“[Merchant’s] scenes with Jason just didn’t work,” Lombardo says in the book.

Originally, name actors, including Imogen Poots, were considered to step in, but the producers instead held open auditions.

Recent drama-school grad Emilia Clarke was one of those who tried out. The producers evidently liked the strength she radiated (something she credits her mum for giving her). During her final audition, they asked Clarke if she could do “anything else,” and the actor broke out dancing the Funky Chicken. As she was walking out, she was told she had the part.

Massive new sets were created, including the Red Keep with its Iron Throne, while the brand-new-looking costumes from the original pilot were scrapped and replaced with clothes that appeared aged, dirty and sweat-stained. (“It was so great not to be wearing a costume with velcro,” says Peter Dinklage, who plays Tyrion Lannister.)

It didn’t take long for the producers to realise the new formula was working. Martin was also pleased. The first finished scene he saw was an intimate chat between Arya and her father, Ned Stark (played by Sean Bean), in which he assures her she’ll one day marry a lord and have children. Arya responds, “No, that’s not me”.

“It was my book come to life,” Martin says.

The show premiered April 17, 2011, with a modest 2.2 million viewers. The second week, the ratings stayed level. Martin had lunch with HBO’s CEO Richard Plepler and was surprised when Plepler told him, “The show is going to last for ten years”. Usually, ratings go down for episode two. Plepler predicted the ratings would continue to go up, and he was right.

One element that kept viewers coming back were the shocking plot twists. At the end of the first season, Ned Stark, whom most viewers had assumed was the series’ central protagonist, was executed.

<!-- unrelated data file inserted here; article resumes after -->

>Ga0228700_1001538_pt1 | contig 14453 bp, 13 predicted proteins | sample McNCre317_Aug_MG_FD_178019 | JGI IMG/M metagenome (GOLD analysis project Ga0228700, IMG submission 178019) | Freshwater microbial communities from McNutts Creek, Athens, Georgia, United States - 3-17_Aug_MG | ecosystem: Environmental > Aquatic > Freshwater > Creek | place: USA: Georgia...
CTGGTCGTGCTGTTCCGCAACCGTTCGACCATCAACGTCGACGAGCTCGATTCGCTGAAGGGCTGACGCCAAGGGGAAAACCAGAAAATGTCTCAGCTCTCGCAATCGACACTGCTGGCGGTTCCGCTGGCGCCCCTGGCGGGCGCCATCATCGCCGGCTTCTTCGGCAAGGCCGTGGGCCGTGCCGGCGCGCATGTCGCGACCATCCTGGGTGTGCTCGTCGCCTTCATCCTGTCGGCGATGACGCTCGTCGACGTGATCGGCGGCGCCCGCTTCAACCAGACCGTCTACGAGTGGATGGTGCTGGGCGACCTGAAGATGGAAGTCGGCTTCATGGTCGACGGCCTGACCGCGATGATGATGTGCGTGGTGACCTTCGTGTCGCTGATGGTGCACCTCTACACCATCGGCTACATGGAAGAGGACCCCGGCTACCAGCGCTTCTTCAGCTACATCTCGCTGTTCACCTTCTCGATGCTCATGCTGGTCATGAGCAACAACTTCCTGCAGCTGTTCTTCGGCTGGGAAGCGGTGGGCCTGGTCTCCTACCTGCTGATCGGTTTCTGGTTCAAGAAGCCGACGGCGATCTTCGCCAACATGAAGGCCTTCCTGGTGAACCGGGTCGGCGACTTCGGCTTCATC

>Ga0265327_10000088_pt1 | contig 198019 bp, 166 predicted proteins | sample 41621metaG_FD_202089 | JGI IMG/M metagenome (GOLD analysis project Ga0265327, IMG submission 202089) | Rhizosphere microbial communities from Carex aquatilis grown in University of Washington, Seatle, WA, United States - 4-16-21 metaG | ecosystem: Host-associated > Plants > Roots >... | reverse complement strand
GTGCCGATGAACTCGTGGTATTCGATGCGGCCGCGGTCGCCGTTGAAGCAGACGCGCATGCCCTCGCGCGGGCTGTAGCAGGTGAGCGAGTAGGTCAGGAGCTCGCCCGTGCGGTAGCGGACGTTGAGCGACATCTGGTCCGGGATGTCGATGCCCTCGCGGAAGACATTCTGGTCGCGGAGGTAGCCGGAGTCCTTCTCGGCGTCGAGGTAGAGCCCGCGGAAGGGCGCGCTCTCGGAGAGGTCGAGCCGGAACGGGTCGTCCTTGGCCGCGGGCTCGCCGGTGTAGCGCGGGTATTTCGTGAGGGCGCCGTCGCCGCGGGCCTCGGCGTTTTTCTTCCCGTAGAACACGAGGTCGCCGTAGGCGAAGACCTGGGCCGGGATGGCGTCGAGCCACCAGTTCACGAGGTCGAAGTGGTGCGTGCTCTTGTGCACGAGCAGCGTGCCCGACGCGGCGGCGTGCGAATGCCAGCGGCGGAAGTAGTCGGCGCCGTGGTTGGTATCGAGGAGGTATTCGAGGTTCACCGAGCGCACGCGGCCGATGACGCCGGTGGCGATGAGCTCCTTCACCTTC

Martin says he was inspired by how The Lord of the Rings killed off wizard Gandalf. “If Gandalf could die,” he says, “anybody could die”.

Season three’s Red Wedding, in which Stark heir Robb (Richard Madden) and his mother Catelyn (Michelle Fairley), are massacred in an ambush, left the cast so drained that Fairley could barely talk to anyone for a week.

New faces joined the sprawling cast each season, including Dame Diana Rigg, who played Lady Olenna Tyrell starting in Season 3. The vaunted actor did things her own way. She would appear on the set and demand that filming begin, despite the crew not being ready.

“And she just started doing her lines,” says Jessica Henwick, who played Nymeria Sand. “She did two takes and … she just stood up and went, ‘I’m done!’”

By Season 4, Game of Thrones had become HBO’s most popular show in history, with some 20 million tuning in each week.

The writers had often worried that their story would run out of material already published in Martin’s literary series. By season five, the TV show was indeed moving into uncharted territory.